the secret, sacred wonders of paro valley

Paro Valley, Bhutan

[My below post was published in the March–April 2017 edition of Druk Air’s in-flight magazine Tashi Delek. All proceeds from my fees went to support the Ability Bhutan Society, a charity supported by Her Majesty the Gyaltsuen in aid of persons living with moderate to severe diverse abilities.]

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Deep in a valley in Western Bhutan, on the banks of the Paro Chhu river, lies a town suspended in time. The emerald green fields glimmer in the sun, punctuated with scraggy scarecrows. A lone woman in a purple kira tills the soil under an azure blue sky.

Lao Tzu’s words, from way back in the 6th Century BC, echo in my mind:

“Be still,
Stillness reveals the secrets of eternity.”

My reverie is broken by hollers and laughter in the distance. The farmers have started setting up their produce in the local market comprising a string of wooden tables piled high with fresh and sun-dried vegetables. The latter help carry the Bhutanese over the cold dry sterile winters. A line of red-robed monks file past me, a gentle smile on their lips.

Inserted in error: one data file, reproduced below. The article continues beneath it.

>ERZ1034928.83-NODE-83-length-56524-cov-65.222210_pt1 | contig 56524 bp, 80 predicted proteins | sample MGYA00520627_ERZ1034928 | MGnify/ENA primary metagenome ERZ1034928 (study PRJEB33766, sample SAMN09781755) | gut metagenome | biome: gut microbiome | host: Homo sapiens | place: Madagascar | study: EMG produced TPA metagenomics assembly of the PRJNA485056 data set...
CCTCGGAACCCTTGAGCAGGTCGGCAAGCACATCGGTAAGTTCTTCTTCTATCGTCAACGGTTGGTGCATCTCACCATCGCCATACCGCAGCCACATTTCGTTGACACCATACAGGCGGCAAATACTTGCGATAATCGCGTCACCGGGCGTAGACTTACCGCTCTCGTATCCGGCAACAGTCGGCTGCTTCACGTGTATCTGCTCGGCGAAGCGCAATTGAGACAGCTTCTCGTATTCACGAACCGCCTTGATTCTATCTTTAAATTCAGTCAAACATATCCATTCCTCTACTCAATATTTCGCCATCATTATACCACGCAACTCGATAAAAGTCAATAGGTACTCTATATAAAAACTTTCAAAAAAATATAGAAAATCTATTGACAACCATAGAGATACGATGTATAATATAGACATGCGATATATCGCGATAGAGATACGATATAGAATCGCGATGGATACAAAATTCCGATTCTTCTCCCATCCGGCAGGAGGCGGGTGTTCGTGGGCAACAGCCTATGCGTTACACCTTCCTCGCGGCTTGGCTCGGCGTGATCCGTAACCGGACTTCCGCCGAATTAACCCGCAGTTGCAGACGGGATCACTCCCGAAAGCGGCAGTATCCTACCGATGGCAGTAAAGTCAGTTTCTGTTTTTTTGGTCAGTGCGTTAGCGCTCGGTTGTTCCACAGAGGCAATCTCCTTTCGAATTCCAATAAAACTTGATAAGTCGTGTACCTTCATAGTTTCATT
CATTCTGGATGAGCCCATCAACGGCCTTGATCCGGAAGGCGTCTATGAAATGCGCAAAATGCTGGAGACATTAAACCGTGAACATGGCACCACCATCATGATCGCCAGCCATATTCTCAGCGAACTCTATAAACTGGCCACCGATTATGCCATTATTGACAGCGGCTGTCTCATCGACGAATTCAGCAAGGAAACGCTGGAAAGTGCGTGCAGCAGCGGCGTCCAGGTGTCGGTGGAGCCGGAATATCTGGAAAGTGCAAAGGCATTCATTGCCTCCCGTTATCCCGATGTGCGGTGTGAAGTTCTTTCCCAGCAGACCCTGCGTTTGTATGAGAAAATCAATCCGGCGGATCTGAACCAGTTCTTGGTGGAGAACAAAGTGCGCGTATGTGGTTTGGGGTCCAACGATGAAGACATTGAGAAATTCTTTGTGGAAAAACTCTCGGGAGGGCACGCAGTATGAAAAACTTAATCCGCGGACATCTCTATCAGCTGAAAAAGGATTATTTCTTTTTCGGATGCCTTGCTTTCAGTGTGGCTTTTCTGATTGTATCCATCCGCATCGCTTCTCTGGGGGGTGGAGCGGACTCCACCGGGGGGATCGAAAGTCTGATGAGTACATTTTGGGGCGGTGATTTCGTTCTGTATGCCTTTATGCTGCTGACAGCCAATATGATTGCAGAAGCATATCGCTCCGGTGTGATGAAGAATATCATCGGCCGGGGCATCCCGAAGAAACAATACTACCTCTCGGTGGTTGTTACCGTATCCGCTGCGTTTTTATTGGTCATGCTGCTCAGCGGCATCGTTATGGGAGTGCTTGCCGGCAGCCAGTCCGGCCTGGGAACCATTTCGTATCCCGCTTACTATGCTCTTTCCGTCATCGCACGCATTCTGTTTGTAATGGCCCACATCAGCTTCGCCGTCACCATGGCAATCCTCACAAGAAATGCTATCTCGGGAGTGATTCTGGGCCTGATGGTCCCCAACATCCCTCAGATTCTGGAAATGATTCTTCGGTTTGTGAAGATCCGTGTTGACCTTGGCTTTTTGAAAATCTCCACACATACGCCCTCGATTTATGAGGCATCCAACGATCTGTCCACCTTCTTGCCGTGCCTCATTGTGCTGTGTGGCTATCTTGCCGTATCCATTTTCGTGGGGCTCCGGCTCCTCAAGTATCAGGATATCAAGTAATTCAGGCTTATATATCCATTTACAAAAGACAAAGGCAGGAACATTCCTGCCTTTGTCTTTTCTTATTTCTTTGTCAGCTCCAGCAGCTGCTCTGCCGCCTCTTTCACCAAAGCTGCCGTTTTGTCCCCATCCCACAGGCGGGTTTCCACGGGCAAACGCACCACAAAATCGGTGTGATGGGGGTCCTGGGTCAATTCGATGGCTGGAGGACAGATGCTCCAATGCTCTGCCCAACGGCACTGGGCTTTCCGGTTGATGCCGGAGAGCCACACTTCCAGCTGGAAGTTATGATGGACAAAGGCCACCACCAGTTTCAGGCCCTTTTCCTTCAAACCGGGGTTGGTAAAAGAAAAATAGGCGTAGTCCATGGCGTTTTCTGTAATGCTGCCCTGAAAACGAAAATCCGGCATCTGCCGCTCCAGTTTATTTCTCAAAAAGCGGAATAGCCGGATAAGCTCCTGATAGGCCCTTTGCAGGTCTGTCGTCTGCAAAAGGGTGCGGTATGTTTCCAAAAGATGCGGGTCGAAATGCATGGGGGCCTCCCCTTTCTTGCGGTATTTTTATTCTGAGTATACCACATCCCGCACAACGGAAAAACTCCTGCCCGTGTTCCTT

It’s the crack of dawn, and I am in Paro. The main street I am walking down is lined with traditional buildings and was paved only recently, in 1985. Continue reading

the taktsang trek for the non-trekker

taktsang1
That little white speck in the middle—that’s the destination, Taktsang Palphug Monastery, Bhutan. The climb up the ravine—that’s the journey 🙂

I am not a trekker. Don’t get me wrong. I am not lazy. 😛 I can walk miles and miles. But walking on level ground and up boulders, shrubbery, and running streams are two very different things. My excuse is that I spend most of my time in large metropolises. I am aware it is a weak argument. I know many, way more urbane than me, who sip their wines amidst swirls and dress as if they’d just stepped out of a fashion glossy, able to clamber up a mountain with equal ease. How do they do it??? I’d love to be able to. Truly.

But that has not stopped me from attempting climbs and treks which are universally accepted as being spectacular. And doable. Taktsang Trek was one such. Continue reading